Can You Trust the Internet for Chocolate Information?
One of my goals when I first started writing about chocolate was to make sure that whatever I wrote about cocoa and chocolate was true and accurate to the best of my abilities.
Nothing has changed, now 20 years on – that’s still my goal.
I don’t have a lot of ego in any position I take about the facts I present so I am happy to publicly admit when I am wrong, to make changes to what I write where I can, and to acknowledge the source(s) of new information.
What I have found over the course of my research and social media moderating duties (here on the TheChocolateLife and elsewhere) is that many people do not share my concerns for getting it right.
Here are a couple of examples I’ve run into recently on YouTube and elsewhere. My ask is that you watch the videos in their entirety and then comment on what you think is wrong in the videos.
The Forgotten History of Chocolate Candy by The History Guy
I have liked the style and approach of many of these videos, which are about history that deserves to be remembered. In this video, the presenter makes some basic mistakes while being right about some really very obscure points. Hint: One of the mistakes is about what alkalization achieves.
Dark Chocolate Benefits – Bitter Dark Chocolate Health Benefits You Wouldn’t Believe Exist by Dr Gus
Please do not get me started on how much is wrong with this video.
My first observation is that Dr Gus may not actually have a medical degree though he claims to be a conventional doctor in addition to being a naturopath and offering nutritional advice. One of my major issues about the content of the video is conflating cocoa with chocolate. Another is that in the comments he reveals a real lack of understanding of how chocolate is made, claiming, among other things, that nibs should be avoided because they are processed. Like chocolate isn’t? Furthermore most of his comments are boilerplate cut and paste and shill for his vitamins and online consulting services.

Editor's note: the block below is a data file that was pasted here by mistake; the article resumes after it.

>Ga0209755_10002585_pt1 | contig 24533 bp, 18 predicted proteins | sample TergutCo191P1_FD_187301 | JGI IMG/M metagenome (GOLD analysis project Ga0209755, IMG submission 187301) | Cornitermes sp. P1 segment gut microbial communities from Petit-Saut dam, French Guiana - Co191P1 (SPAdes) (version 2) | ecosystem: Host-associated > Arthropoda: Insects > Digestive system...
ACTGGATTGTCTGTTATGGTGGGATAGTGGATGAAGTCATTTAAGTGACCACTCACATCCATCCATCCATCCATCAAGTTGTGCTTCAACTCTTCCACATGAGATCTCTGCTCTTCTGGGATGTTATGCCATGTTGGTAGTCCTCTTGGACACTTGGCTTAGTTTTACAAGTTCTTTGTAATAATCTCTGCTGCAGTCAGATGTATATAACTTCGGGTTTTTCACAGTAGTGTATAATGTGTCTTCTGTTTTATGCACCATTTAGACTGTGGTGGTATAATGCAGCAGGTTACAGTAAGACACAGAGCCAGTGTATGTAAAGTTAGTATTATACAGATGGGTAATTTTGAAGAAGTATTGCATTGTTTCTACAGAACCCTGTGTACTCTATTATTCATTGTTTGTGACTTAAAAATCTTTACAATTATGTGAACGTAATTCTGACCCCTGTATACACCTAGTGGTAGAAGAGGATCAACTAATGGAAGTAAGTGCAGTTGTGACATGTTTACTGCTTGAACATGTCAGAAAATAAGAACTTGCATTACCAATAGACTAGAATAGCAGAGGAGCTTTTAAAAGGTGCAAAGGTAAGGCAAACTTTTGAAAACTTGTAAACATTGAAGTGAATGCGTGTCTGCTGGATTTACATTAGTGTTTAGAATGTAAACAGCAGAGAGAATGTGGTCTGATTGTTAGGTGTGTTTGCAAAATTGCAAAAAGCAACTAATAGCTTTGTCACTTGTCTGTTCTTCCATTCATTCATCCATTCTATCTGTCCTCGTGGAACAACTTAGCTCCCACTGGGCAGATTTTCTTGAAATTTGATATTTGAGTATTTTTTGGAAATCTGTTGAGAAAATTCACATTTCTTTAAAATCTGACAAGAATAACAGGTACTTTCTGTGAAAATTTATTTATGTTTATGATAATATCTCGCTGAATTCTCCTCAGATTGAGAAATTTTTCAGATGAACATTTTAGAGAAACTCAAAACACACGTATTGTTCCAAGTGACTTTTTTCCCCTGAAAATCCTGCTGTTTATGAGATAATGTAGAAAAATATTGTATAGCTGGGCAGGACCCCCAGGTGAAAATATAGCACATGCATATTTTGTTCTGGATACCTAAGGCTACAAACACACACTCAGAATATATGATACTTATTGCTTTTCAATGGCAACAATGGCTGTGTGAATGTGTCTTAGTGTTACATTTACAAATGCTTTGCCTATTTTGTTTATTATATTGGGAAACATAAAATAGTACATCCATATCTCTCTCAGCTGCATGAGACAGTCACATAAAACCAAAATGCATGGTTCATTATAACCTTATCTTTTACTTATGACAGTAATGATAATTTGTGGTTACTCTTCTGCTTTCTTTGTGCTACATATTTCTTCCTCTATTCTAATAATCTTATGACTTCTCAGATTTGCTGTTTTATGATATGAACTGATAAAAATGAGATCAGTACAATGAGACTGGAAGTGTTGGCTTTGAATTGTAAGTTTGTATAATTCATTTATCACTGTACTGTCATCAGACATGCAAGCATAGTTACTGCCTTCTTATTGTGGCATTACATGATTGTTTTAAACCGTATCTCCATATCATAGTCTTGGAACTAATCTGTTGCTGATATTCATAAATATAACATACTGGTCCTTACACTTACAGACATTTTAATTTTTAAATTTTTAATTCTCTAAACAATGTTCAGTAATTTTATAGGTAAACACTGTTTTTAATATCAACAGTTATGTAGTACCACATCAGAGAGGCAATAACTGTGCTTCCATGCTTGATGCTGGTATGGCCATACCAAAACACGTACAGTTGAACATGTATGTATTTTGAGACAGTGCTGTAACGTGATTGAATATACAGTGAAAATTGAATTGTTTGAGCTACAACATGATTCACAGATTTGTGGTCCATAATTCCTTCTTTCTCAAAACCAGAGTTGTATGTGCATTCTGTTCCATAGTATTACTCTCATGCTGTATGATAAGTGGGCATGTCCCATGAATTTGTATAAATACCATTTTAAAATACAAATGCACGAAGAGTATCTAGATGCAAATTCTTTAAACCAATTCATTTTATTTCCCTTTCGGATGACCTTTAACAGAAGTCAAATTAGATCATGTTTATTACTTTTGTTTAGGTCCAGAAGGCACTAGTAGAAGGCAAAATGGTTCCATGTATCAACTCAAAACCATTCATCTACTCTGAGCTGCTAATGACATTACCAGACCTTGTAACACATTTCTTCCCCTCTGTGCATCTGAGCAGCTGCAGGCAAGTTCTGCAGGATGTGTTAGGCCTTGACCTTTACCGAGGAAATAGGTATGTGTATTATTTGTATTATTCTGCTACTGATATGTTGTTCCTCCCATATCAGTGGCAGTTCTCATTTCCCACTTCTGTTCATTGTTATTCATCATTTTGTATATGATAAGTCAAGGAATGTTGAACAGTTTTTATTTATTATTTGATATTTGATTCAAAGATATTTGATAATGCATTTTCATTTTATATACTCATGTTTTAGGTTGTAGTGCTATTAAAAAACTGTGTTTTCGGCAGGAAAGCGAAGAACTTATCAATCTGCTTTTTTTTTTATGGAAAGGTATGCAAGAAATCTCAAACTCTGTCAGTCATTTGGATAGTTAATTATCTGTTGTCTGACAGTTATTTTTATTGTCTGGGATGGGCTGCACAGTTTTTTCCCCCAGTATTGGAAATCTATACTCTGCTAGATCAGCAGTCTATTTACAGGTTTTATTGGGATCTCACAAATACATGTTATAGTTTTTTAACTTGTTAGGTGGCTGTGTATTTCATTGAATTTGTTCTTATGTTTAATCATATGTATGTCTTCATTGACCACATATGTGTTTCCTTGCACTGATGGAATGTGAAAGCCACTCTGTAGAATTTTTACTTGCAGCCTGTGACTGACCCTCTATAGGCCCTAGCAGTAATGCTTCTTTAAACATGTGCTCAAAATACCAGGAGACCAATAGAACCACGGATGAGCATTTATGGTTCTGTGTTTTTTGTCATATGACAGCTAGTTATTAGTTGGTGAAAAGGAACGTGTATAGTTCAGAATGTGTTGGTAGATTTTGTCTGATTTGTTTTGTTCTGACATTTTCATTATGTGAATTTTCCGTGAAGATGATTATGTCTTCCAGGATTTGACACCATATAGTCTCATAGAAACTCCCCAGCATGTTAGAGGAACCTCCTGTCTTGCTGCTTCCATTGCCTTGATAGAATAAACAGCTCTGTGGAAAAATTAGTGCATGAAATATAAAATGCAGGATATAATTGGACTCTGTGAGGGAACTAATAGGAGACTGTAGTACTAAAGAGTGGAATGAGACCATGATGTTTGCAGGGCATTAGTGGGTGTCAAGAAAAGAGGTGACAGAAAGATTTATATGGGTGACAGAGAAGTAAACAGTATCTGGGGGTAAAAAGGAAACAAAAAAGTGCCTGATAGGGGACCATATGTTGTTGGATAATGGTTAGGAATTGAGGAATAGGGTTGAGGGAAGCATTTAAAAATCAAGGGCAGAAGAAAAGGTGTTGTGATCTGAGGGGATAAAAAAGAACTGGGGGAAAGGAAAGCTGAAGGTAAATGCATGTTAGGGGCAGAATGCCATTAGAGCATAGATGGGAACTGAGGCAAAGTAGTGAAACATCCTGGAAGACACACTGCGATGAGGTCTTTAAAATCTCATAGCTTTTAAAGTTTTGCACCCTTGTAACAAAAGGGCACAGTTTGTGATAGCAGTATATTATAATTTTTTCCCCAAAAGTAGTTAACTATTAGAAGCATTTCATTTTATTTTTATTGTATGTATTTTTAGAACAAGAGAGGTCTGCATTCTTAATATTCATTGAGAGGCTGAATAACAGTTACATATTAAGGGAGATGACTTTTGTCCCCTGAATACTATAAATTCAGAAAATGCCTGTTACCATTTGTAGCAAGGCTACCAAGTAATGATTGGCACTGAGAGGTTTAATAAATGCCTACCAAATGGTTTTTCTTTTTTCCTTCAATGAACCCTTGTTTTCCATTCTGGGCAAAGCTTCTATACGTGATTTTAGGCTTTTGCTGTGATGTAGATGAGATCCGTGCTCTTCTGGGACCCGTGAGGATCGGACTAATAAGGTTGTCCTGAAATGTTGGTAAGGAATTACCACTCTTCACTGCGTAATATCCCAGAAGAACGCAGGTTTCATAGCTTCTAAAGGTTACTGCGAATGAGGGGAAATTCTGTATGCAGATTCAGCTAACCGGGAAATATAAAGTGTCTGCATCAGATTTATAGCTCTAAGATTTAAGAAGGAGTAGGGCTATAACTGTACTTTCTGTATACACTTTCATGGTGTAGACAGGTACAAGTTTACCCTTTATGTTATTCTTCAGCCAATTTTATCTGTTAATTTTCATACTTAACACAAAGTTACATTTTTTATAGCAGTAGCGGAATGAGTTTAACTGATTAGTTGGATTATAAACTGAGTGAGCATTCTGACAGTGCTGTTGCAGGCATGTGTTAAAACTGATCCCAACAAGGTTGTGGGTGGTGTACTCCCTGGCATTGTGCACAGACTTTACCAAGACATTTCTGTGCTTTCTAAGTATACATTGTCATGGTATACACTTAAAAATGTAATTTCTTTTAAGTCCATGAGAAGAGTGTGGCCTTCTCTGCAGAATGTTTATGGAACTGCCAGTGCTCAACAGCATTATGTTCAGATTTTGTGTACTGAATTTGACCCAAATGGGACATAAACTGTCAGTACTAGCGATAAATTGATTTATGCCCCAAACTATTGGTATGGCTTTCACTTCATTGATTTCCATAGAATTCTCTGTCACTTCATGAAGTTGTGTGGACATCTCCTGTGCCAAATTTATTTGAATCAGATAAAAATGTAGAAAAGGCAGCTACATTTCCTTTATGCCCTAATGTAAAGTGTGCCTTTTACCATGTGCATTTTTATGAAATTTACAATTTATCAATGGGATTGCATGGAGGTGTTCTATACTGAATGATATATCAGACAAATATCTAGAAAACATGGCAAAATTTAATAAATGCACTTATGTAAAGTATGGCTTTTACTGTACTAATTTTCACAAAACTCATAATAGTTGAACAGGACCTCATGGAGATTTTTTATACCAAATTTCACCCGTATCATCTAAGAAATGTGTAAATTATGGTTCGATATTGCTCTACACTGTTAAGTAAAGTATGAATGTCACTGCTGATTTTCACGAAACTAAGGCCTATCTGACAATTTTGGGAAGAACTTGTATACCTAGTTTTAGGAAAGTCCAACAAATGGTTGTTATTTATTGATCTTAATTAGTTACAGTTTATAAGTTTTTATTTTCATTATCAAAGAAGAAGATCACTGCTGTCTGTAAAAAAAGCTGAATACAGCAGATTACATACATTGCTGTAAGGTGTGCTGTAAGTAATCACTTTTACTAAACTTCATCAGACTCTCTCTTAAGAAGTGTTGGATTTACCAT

The History of Chocolate by Deanna Pucciarelli via TedEd
If you can’t rely on the veracity of a TED talk what is this world coming to?
Deanna Pucciarelli is an associate professor of nutrition and dietetics in Ball State’s Department of Nutrition and Health Science. She is not a historian. While this video does cover some very interesting history there are some simple, obvious, factual errors here.
Your Mission ...
… should you decide to accept it, of course, is to comment down below on the three videos. What do you find to be incorrect? What’s not clear or misleading? What do you think is credible? Are there concepts that you think need to be expanded upon – where questions are raised you’d like to know more about?